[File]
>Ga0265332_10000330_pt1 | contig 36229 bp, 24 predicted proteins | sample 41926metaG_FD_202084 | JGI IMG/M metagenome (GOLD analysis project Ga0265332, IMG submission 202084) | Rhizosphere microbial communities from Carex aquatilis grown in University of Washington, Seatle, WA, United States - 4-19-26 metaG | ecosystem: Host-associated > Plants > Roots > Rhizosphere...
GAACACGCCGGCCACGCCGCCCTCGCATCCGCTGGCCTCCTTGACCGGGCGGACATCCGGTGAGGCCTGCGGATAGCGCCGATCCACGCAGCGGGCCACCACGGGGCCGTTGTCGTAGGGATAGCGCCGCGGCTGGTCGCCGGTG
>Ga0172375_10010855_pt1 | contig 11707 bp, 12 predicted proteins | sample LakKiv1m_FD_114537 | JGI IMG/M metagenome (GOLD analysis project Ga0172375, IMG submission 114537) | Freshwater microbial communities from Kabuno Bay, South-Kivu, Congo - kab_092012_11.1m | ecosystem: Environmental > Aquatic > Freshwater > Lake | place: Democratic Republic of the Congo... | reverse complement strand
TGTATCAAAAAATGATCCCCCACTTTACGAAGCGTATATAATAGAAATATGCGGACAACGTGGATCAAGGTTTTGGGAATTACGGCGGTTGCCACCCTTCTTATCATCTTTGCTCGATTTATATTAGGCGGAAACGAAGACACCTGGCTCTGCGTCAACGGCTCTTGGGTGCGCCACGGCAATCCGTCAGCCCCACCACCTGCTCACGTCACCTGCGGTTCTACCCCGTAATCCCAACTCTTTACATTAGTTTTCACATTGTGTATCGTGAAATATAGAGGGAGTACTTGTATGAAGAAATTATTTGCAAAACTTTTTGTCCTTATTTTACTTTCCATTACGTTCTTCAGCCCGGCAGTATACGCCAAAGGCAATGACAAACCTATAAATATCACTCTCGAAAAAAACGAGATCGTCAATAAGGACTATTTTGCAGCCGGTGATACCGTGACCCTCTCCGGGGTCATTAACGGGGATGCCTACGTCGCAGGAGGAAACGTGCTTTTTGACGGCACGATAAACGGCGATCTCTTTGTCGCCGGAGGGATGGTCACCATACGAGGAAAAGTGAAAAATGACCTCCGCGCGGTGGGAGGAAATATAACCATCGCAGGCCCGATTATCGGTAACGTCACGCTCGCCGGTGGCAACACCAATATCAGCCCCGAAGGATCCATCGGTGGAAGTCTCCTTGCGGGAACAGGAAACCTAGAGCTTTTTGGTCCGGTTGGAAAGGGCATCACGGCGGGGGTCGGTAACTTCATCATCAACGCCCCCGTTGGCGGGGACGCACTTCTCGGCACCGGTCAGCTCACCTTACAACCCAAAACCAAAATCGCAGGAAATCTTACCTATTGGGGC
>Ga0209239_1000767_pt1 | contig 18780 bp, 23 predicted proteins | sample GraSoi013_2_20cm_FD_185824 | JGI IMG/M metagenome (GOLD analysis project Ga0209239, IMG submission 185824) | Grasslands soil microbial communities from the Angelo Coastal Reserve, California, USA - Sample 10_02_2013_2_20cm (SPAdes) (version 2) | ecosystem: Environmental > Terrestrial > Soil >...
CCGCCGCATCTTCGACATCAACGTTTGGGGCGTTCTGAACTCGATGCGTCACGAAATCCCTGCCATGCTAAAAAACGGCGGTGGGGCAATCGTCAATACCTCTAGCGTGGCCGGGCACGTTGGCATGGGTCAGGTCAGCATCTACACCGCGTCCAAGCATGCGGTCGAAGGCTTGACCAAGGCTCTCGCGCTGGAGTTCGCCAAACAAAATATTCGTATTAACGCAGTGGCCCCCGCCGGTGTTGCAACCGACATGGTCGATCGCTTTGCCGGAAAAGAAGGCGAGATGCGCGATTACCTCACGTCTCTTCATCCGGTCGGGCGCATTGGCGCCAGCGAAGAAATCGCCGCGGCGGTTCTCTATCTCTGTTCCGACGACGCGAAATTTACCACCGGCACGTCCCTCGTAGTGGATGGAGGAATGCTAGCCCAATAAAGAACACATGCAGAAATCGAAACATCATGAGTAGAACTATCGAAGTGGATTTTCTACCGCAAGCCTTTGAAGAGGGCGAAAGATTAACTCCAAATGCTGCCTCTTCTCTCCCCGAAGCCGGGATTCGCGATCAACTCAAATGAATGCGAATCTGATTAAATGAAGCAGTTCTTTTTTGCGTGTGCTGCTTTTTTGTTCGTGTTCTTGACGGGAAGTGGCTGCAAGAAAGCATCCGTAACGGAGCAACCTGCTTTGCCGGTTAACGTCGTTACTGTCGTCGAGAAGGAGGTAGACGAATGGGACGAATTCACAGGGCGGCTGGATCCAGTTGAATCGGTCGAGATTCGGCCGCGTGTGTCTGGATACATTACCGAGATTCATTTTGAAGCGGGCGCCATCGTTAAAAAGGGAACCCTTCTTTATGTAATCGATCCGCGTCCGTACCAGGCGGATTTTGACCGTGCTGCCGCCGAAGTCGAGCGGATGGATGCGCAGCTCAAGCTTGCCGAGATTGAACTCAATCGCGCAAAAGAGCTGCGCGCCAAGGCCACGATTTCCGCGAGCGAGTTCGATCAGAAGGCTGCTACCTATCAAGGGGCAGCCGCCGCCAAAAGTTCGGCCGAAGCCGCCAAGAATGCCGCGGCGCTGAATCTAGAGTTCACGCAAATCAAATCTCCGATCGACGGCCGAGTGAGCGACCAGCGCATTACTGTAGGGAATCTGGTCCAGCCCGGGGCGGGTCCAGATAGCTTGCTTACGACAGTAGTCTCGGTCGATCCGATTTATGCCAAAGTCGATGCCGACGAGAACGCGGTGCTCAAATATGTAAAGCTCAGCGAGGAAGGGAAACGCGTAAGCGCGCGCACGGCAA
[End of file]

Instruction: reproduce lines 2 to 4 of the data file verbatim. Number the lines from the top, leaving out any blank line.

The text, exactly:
GAACACGCCGGCCACGCCGCCCTCGCATCCGCTGGCCTCCTTGACCGGGCGGACATCCGGTGAGGCCTGCGGATAGCGCCGATCCACGCAGCGGGCCACCACGGGGCCGTTGTCGTAGGGATAGCGCCGCGGCTGGTCGCCGGTG
>Ga0172375_10010855_pt1 | contig 11707 bp, 12 predicted proteins | sample LakKiv1m_FD_114537 | JGI IMG/M metagenome (GOLD analysis project Ga0172375, IMG submission 114537) | Freshwater microbial communities from Kabuno Bay, South-Kivu, Congo - kab_092012_11.1m | ecosystem: Environmental > Aquatic > Freshwater > Lake | place: Democratic Republic of the Congo... | reverse complement strand
TGTATCAAAAAATGATCCCCCACTTTACGAAGCGTATATAATAGAAATATGCGGACAACGTGGATCAAGGTTTTGGGAATTACGGCGGTTGCCACCCTTCTTATCATCTTTGCTCGATTTATATTAGGCGGAAACGAAGACACCTGGCTCTGCGTCAACGGCTCTTGGGTGCGCCACGGCAATCCGTCAGCCCCACCACCTGCTCACGTCACCTGCGGTTCTACCCCGTAATCCCAACTCTTTACATTAGTTTTCACATTGTGTATCGTGAAATATAGAGGGAGTACTTGTATGAAGAAATTATTTGCAAAACTTTTTGTCCTTATTTTACTTTCCATTACGTTCTTCAGCCCGGCAGTATACGCCAAAGGCAATGACAAACCTATAAATATCACTCTCGAAAAAAACGAGATCGTCAATAAGGACTATTTTGCAGCCGGTGATACCGTGACCCTCTCCGGGGTCATTAACGGGGATGCCTACGTCGCAGGAGGAAACGTGCTTTTTGACGGCACGATAAACGGCGATCTCTTTGTCGCCGGAGGGATGGTCACCATACGAGGAAAAGTGAAAAATGACCTCCGCGCGGTGGGAGGAAATATAACCATCGCAGGCCCGATTATCGGTAACGTCACGCTCGCCGGTGGCAACACCAATATCAGCCCCGAAGGATCCATCGGTGGAAGTCTCCTTGCGGGAACAGGAAACCTAGAGCTTTTTGGTCCGGTTGGAAAGGGCATCACGGCGGGGGTCGGTAACTTCATCATCAACGCCCCCGTTGGCGGGGACGCACTTCTCGGCACCGGTCAGCTCACCTTACAACCCAAAACCAAAATCGCAGGAAATCTTACCTATTGGGGC